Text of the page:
When in law school I was introduced to the decisions of U.S. Supreme Court Justice Hugo Black, staunch defender of the First Amendment. He never wrote a free speech decision I didn’t like.
From my perspective, even symbolic speech, armbands worn by protesting high school students, flag burning, etc. however offensive, should be protected. Expose all that is spoken or written or symbolized to the light of day and encourage conversation in the “free market place of ideas.” Of course, I make exceptions for speech or symbols that create a clear and present danger (i.e. shouting “fire” in the theater), and allow for protection of youngsters from that deemed too frightening or perverse, but little else.
So, that is my public stance about state censorship, even of words with the power to cause significant anger and pain.
One might conclude that on a personal level I would be equally accepting of speech I might abhor. Not so. However gently, I protect myself from words that have the power to make me inwardly cringe.
Perhaps the unspoken restrictions I would happily impose are best illustrated by a conversation I had a few years ago with two colleagues discussing a particular judge’s decision about a subject now long since forgotten. One said, “he didn’t have the balls to . . .” and for two seconds I stopped breathing. I turned to the non-speaker and asked: “were you surprised when she used those words?”
His jovial answer: “of course not. I use language like that and far worse, but never in front of you.”
By now we were all consumed with laughter, but mine was a bit uneasy.
Yes, I know all the words, even suffer through their endless use in modern film, literature and overheard cell phone conversations, but they have never been part of my vocabulary, and without being asked, perceptive friends and family protect my ears. There is a disconnect between what I believe must be protected and what I require on a personal level. My emotional response belies my intellectual outlook. Will I be perceived as protesting too much by insisting that I am not a prude? I am not. I was urged to view the audacity of George Carlin’s seven unspeakable words routine on U-Tube and found it hilarious. So why this inconsistency?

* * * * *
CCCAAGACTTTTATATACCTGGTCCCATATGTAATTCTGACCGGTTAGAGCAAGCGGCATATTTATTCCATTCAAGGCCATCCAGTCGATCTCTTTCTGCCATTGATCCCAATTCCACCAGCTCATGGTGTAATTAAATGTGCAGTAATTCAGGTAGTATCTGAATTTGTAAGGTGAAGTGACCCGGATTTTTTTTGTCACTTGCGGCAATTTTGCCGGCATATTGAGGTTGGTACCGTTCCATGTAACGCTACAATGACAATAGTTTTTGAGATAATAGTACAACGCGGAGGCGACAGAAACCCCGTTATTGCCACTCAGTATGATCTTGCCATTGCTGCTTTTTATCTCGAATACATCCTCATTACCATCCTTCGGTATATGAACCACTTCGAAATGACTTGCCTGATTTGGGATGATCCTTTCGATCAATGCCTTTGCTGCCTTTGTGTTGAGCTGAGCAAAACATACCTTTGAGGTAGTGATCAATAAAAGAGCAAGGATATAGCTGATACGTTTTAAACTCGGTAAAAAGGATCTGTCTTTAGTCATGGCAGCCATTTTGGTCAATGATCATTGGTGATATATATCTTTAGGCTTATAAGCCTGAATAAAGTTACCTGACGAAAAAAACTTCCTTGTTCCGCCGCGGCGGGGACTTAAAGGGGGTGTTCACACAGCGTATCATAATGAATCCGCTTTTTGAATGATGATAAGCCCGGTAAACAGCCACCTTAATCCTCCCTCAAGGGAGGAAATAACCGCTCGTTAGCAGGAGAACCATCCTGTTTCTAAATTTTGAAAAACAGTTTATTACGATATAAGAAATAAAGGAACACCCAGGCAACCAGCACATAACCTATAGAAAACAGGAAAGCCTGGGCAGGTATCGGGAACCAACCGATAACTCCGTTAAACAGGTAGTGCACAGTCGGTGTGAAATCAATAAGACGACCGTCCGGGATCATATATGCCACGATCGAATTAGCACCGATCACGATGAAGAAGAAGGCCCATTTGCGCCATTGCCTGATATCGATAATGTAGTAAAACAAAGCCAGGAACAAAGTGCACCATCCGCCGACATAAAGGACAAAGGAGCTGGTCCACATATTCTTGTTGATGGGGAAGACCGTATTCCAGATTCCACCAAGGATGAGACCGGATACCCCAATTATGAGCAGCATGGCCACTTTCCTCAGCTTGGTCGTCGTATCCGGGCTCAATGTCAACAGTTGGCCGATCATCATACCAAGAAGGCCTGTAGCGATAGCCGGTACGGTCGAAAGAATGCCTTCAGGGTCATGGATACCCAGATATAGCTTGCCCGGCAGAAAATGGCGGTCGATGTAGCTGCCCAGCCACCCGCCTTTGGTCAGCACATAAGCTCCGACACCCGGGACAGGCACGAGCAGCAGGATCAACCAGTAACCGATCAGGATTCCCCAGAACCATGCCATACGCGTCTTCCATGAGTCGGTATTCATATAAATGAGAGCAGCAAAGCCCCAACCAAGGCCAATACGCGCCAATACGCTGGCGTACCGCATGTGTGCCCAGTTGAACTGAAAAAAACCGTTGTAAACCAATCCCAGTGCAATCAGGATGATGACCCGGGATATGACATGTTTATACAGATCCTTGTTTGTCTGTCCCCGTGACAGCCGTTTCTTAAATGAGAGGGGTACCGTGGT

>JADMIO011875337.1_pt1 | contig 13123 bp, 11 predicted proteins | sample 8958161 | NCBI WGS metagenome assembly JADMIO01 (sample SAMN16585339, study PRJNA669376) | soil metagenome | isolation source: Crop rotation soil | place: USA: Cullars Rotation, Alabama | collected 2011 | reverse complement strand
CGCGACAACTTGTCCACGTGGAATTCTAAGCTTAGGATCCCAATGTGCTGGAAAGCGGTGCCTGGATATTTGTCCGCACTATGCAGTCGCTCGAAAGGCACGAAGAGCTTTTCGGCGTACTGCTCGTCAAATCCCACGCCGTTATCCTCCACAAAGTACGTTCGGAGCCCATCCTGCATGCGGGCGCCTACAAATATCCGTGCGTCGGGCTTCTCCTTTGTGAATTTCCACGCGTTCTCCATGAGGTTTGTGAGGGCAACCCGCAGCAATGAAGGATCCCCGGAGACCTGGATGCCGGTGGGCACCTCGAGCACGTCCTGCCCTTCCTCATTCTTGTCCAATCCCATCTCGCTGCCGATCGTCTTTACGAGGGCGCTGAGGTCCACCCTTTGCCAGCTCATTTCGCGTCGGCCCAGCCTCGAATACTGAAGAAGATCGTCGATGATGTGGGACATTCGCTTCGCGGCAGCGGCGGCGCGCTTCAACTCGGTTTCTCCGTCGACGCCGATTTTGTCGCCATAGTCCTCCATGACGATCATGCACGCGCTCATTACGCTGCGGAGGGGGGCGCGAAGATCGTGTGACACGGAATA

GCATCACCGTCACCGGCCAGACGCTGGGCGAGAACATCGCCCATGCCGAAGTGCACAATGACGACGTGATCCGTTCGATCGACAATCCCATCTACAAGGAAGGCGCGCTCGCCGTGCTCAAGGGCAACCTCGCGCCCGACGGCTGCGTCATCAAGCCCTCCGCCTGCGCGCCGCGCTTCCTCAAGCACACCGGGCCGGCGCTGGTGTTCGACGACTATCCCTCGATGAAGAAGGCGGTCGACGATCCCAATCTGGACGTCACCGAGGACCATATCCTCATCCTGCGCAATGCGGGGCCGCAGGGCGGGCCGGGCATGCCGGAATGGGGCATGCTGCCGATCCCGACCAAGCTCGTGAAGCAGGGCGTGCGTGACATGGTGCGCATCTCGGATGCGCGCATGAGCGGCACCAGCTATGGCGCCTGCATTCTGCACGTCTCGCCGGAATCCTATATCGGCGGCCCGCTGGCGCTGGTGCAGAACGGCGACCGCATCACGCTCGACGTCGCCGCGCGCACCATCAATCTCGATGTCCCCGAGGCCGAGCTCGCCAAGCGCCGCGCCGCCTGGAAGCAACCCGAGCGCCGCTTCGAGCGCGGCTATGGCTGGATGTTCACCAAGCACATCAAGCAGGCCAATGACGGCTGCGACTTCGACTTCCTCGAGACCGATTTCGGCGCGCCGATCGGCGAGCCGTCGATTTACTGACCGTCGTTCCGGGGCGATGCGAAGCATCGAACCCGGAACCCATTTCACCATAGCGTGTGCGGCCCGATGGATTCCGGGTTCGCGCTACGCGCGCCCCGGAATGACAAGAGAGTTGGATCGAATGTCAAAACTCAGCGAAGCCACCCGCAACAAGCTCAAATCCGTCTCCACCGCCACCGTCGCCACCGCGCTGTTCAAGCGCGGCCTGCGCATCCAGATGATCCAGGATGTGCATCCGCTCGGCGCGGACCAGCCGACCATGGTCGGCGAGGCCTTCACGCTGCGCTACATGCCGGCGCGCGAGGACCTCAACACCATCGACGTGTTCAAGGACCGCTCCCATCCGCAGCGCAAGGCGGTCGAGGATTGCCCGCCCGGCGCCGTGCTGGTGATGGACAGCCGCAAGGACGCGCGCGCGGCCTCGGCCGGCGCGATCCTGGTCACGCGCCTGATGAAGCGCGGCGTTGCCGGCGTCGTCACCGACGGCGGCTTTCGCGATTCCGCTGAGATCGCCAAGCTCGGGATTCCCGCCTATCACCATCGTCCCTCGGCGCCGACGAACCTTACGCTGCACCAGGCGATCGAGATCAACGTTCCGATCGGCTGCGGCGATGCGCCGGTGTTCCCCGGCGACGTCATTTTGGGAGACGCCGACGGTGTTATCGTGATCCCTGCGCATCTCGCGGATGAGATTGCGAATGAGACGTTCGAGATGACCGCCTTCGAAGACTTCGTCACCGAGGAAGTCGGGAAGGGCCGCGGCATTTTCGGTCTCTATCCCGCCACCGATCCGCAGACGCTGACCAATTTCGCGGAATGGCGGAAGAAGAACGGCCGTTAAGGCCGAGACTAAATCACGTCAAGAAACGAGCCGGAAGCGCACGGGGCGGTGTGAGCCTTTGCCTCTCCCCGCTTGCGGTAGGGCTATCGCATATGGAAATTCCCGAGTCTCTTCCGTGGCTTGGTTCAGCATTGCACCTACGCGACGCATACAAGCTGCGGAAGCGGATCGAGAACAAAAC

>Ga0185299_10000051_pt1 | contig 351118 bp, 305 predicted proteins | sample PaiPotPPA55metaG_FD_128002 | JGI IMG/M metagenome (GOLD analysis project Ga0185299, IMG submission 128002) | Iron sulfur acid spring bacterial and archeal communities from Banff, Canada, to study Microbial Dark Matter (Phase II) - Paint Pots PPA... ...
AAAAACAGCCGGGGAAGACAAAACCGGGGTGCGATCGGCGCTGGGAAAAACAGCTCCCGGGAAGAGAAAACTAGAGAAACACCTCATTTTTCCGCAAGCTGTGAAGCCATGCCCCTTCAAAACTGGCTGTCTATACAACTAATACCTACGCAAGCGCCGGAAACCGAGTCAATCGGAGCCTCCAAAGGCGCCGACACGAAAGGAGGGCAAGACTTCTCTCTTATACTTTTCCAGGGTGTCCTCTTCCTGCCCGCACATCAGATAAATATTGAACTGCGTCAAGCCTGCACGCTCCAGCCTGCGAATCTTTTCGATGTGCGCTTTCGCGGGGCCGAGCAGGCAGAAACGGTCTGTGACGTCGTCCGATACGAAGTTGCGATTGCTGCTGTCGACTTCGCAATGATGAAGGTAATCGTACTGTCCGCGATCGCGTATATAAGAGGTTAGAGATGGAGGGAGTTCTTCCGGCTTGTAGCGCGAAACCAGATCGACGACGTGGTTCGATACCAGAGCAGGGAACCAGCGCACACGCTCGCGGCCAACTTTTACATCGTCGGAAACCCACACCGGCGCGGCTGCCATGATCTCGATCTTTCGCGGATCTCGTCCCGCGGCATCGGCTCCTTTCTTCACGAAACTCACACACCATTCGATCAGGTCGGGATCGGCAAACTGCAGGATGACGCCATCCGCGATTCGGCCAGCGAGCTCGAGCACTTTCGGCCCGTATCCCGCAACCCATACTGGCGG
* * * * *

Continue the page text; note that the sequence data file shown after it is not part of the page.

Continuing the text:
Swear words that don’t reference an almighty being typically allude to sexual or bodily functions. For generations younger than mine, repeated use of these words has apparently robbed them of all shock value and probably of any real meaning. Just a way to let off steam.
But for me, each “forbidden” word is more than an expletive. When spoken in my presence, my privacy boundary is crossed. Unwanted, uninvited crude images are evoked. In some instances the beautiful is made ugly. Is this why for me, but not for most others, they carry the negative impact they do? Perhaps so. Will my new insight bring about a shift, a relaxation? Actually after viewing George Carlin’s hilarious seven words shtick, I’ve loosened up a bit. But will those words ever fall easily from my lips?
But now I am faced with a new challenge.
Earlier this month in Garland, Texas, a contest was held to glorify the most offensive cartoon submission depicting the Prophet Muhammad. I’ve never found cartoons that satirize politicians in any way offensive, but now my belief in free speech pales somewhat in the face of this bigotry and hatred. I find deliberately inflicting misery on devout peace loving Muslims in the name of freedom of expression is abhorrent. And adding to my confusion is the memory some years ago of supporting the right of neo-Nazis to march with their symbols in Skokie, Illinois.
No doubt in time I will come down on the side of free expression, but not without a long thoughtful pause.